“Striving for excellence motivates you; striving for perfection is demoralizing”.
Balance, the ultimate quest. The world we live in today pulls us in multiple directions, with life satisfaction now taking prime position. We are no longer satisfied with a job that pays the bills. We now want a job that is meaningful, impactful, satisfying (and pays the bills).
Lifestyle change dictate differing needs to the generation prior. As per a 2015 article in the Guardian, “A third of Britain’s working mothers are the main earners in their family..”
A study conducted by Bright Solutions found that “48 per cent of couple families in the survey said they both worked full time. 57 per cent of single parents worked full time.”
With both parents and single parents working how is it possible to achieve balance between professional responsibilities, family and social? For many, the factor of having enough money to cover all areas comes into question. Especially when looking at the households where the woman (the mother) is the main breadwinner. They tend to be at the lower end of the income bracket.
For a long time there has been talk of having it all. Having it all would mean dedicating as much time to career as to the home and families. Sheryl Sandberg, in her book ‘Lean In: Women, Work, and the Will to Lead’ advocated doing what was needed by outsourcing everything from a nanny to educating the children so that you as the woman can strive for leadership positions.
In an ideal world that is exactly how we would do it. With changes in our social constructs and lifestyles it is all the more difficult to achieve. There are far more single parent families now than ever before, (A 2015 report from the Office of National Statistics claims there are 2.0 million single parents living in the UK, 90% women, which leaves 10% men).
The economics of the 2.0 million does not always allow the hiring of nannies and tutors.
With the past generations of baby boomers and the ‘man works/woman stays home model’ this wasn’t a question. A clear division of roles presented a seemingly practical solution. That is until women began to welcome ambitions outside the homes. Women are more ambitious and we remain the only ones who can give birth.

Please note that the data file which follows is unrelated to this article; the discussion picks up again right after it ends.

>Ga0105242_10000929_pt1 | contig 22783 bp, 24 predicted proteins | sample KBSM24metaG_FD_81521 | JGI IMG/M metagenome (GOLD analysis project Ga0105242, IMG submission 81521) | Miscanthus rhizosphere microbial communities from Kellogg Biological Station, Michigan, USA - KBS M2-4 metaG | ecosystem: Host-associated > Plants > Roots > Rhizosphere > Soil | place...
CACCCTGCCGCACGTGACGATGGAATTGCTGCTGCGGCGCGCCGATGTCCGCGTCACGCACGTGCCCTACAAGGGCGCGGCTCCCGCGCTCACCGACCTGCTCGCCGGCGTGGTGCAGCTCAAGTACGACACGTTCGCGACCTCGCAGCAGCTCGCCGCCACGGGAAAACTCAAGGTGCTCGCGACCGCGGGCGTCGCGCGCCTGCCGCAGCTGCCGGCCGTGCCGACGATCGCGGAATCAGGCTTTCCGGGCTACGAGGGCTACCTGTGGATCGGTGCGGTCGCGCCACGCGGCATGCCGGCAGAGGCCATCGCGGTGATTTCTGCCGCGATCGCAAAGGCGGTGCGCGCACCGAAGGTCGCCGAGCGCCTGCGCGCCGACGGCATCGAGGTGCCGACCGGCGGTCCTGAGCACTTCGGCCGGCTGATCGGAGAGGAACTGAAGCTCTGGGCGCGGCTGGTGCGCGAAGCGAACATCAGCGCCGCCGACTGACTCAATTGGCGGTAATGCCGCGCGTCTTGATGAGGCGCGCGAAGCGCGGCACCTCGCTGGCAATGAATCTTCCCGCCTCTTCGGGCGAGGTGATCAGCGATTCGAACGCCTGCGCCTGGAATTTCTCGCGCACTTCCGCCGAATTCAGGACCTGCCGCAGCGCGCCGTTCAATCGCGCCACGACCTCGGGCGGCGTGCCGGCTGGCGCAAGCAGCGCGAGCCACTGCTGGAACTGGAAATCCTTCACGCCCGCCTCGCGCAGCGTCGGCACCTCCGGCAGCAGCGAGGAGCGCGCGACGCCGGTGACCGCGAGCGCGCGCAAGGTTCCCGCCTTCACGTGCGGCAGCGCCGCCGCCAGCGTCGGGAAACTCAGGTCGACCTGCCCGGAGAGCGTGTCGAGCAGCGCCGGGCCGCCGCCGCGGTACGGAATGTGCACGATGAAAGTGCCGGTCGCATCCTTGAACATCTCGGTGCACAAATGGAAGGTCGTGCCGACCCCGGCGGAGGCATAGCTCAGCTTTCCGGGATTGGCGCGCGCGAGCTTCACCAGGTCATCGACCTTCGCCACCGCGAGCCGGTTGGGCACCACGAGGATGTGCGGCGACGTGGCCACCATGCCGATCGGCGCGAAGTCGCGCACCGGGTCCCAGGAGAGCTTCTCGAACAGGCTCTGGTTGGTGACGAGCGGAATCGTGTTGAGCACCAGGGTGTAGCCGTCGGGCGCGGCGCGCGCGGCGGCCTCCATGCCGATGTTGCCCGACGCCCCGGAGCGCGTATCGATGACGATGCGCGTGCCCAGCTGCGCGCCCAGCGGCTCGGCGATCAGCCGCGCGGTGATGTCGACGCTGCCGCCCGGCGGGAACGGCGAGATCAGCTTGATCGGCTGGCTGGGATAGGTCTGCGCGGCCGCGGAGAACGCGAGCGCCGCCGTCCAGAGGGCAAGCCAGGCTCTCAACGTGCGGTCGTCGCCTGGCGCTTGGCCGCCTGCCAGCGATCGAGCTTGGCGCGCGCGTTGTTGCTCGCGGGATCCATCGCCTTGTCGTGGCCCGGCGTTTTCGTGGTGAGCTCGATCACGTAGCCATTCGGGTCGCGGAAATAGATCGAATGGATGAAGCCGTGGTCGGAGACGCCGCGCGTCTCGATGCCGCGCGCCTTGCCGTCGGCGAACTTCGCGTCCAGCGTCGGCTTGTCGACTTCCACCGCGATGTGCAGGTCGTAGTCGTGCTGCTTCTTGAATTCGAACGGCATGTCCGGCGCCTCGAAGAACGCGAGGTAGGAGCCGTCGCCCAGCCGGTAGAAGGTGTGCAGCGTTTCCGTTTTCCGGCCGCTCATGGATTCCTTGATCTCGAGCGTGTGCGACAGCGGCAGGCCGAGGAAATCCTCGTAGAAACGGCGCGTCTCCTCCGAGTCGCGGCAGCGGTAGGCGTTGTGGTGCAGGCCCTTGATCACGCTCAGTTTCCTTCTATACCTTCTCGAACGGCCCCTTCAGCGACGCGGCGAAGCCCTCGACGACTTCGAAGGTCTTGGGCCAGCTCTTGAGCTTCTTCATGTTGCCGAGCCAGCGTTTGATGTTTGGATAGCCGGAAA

The reality remains women do tend to have it harder than men. More often than not they are the ones who carry the responsibility of childcare after a separation. When together they are still expected to do the housework, care for the children AND work. We must not forget women are still only paid 75 p for every £1 a man earns.
Therefore, this illusion or desire of ‘having it all’ does not, and cannot work. Despite the fact that more and more larger employers such as JP Morgan, Toyota and Cisco have systems in place to support parents. Such as flexible working hours, childcare at work or certainly the ability for senior executives to work from home. Still, it is not all of them.
In order to achieve balance other external factors need to be in place. The UK is one of the most expensive countries for provisions of childcare, which is too expensive to allow both parents to work.
Talking to my high achieving friends, clients and colleagues who are mums, the whole notion of perfection needs to be let go. As in perfect career, perfect family. We need to learn to lower our expectations and understand it will be messy. There will be times when motherhood will take priority, and times when a project at work that requires full attention. Blended is the new balanced.
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